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Summer of Code - Physics Engine

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Joined: 2006-05-06

I'm a student considering an application to Google's Summer of Code to work on your proposed 3D Physics Engine idea. I'm not sure what you want out of the engine, though. Is it meant to be a general-purpose physics engine, like the kind that a game could run on? Would it be composed of several widget-type effects, like maybe a turn-the-window-into-jello effect or a particles physics effect? I want some more detail about the specifications, or what you hope to use the engine for.

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Joined: 2003-06-13

There are already a couple of simple demos in lg3d that use Spring/Damper for some interesting effects (object layout and the cloth simulation). What we need is a centralized physics system that uses a robust solver such as rk4 and is extensible. Collision detection and reaction would also be interesting and a particle system would be a huge bonus.

Joined: 2006-05-08

When implementing the solver, you might want to check into the verlet solvers too, from what I understand they can be as robust as rk4 on rigid body systems but work faster. Please correct med if I am wrong though.

Joined: 2005-02-16

I believe that's pretty-much correct.

The best paper I've seen on the subject is [1]. They've tested and compared different solvers in terms of balancing their accuracy (where RK4 wins and the Verlet methods are variably less good but still reasonable) and their performance (where RK4 bows to the Verlet winners).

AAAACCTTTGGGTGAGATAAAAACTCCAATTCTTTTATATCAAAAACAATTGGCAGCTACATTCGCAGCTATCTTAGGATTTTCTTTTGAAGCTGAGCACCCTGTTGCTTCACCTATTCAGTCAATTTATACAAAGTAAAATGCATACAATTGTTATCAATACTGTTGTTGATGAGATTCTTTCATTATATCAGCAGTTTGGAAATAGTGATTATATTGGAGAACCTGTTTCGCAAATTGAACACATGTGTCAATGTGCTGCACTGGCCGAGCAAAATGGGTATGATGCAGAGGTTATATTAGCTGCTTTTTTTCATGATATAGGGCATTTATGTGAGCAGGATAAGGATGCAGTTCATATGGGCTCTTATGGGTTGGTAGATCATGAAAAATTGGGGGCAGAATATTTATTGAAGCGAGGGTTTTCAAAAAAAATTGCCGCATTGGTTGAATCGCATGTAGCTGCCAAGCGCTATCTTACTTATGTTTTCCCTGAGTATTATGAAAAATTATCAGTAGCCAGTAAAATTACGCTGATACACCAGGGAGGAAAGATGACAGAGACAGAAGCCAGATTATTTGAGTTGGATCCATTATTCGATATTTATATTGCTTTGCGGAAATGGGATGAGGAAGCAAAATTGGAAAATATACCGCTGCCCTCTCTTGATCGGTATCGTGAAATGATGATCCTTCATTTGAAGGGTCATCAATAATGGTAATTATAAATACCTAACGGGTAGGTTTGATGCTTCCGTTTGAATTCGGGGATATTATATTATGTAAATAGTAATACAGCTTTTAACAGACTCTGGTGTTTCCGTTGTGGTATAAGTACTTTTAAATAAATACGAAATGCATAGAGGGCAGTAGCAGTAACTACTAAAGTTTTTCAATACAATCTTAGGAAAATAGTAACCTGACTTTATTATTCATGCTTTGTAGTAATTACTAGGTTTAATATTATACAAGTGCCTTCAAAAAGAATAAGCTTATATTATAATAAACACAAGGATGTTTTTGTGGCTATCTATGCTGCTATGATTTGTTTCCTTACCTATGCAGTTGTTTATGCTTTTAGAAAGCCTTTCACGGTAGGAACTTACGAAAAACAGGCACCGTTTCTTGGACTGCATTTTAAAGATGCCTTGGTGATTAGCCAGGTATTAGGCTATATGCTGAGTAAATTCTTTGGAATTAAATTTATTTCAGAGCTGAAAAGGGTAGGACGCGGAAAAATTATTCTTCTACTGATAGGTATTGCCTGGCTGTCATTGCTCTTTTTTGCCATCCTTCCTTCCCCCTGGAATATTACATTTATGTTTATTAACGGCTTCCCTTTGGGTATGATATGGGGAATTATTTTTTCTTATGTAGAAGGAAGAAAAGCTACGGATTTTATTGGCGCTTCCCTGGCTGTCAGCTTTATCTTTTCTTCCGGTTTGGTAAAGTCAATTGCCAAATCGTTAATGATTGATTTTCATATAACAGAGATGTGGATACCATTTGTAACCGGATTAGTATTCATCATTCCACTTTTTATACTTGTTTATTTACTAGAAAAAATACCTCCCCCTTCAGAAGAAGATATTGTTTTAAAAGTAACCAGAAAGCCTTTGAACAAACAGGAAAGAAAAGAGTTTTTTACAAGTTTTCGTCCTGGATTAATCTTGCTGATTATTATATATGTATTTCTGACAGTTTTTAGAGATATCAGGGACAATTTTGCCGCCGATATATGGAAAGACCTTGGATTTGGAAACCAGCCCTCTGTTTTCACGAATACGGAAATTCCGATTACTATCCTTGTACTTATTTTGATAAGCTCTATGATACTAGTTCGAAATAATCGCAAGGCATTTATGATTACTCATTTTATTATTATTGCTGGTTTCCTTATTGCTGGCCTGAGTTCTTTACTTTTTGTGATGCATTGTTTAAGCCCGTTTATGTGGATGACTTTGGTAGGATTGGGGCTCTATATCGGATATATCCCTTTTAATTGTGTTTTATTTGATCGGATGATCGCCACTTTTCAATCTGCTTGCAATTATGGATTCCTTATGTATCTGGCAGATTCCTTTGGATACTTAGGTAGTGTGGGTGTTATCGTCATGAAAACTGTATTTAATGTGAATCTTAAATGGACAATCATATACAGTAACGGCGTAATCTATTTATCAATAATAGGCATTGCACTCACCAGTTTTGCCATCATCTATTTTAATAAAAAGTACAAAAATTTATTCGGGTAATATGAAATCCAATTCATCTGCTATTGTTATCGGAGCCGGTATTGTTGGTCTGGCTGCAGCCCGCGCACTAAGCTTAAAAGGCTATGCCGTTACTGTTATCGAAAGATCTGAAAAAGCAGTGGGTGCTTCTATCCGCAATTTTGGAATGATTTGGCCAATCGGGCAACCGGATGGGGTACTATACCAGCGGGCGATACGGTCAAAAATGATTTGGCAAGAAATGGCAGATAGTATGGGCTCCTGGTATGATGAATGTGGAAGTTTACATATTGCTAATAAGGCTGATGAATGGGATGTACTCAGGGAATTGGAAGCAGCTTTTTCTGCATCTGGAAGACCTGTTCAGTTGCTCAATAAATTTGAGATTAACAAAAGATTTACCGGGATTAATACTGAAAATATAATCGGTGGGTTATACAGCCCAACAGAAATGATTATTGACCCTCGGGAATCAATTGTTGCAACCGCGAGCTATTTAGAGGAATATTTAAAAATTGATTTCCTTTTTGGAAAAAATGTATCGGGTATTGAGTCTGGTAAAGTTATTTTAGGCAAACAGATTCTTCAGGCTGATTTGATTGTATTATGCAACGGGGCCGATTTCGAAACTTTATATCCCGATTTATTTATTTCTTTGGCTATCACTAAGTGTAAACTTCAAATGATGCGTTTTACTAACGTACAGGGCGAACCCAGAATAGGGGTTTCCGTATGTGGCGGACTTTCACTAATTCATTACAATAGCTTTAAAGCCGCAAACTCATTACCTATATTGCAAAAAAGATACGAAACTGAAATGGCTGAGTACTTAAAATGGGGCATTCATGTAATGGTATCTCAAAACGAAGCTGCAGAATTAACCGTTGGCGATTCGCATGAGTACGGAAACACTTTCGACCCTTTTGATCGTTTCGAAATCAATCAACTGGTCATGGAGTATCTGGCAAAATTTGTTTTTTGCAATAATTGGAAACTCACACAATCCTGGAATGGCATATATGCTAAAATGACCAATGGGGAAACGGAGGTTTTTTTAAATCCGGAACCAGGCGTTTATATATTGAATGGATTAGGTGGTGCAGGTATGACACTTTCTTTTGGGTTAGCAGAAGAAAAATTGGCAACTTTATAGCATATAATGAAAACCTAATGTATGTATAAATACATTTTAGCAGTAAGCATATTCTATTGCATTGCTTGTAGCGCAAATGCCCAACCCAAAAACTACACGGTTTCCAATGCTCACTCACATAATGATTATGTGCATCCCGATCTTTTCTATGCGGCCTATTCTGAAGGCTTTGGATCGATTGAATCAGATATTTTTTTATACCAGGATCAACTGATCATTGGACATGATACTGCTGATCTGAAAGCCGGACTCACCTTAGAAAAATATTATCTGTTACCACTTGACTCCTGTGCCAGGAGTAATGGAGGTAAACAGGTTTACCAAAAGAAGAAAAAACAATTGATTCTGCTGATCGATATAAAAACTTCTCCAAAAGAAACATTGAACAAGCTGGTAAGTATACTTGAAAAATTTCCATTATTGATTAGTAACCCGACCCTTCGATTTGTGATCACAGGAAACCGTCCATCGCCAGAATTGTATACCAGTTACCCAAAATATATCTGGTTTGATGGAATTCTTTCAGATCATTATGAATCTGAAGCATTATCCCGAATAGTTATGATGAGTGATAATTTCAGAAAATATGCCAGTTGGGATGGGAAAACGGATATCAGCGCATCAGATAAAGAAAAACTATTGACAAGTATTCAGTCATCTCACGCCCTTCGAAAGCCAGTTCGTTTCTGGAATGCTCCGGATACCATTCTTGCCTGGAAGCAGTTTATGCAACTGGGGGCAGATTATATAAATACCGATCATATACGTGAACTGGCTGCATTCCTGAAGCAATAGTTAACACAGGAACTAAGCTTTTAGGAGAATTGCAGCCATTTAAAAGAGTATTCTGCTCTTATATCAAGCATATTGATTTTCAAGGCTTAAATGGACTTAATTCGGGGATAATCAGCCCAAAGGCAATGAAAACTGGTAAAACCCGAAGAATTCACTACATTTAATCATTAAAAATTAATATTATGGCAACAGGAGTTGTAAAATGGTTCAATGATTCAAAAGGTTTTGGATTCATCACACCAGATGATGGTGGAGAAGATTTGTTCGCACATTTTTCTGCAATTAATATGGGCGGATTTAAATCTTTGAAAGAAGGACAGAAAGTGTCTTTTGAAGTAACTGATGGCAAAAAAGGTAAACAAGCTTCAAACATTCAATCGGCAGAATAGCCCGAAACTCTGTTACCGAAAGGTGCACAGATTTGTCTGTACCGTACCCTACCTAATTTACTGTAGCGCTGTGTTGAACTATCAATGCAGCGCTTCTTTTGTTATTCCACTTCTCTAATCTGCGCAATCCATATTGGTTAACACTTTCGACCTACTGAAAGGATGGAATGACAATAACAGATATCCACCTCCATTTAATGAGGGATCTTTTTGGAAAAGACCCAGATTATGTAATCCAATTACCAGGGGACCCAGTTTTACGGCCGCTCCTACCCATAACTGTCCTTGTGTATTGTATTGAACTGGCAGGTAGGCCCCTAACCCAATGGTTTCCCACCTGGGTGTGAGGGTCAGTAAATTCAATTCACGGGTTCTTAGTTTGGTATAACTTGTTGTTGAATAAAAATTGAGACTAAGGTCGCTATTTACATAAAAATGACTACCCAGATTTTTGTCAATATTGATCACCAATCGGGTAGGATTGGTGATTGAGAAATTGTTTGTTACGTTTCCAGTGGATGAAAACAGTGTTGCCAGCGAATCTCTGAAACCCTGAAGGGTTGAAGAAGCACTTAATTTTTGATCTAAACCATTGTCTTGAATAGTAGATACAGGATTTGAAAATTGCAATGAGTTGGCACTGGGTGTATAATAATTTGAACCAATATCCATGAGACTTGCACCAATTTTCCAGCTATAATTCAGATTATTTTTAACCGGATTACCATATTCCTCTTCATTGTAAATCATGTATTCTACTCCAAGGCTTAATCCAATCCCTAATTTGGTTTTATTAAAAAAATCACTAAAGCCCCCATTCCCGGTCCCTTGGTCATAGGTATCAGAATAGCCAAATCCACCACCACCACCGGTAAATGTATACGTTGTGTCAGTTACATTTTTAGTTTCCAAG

I'd suggest the best algorithm would be a velocity-Verlet integrator since it's reasonably accurate, gives you velocity values (handy for those velocity-related damping systems) and is still pretty fast.

I'd see the goal being to write the code in such a way that different integrator implementations can be added later and applied to different targets that may prefer them (e.g. particle effects that know they don't need a velocity value or as much accuracy might programmatically (or even config-filely) opt for a different integrator.

1. "A Versatile and Robust Model
for Geometrically Complex Deformable Solids"

Joined: 2005-02-16

P.s. (some thoughts)

Perhaps we might want to separate the project into some sub-projects/stages:
a. Physics Engine implementation
b. LG API into PE (for both core and user apps)
c. Example LG apps using PE
d. LG core uses of PE
e. LG superfluous uses of PE

Suggested examples of each...
(c) reimplement the Pong demo using PE, rolling-dice demo, cloth example (if using deformable-body-capable algorithm), etc.
(d) include scene-manager uses such as seamless switching between present interpolator system, PE-based system and back again (e.g. by reading previous positions, use as initial values for integrator and continue ad infinitum - damping optional ;) )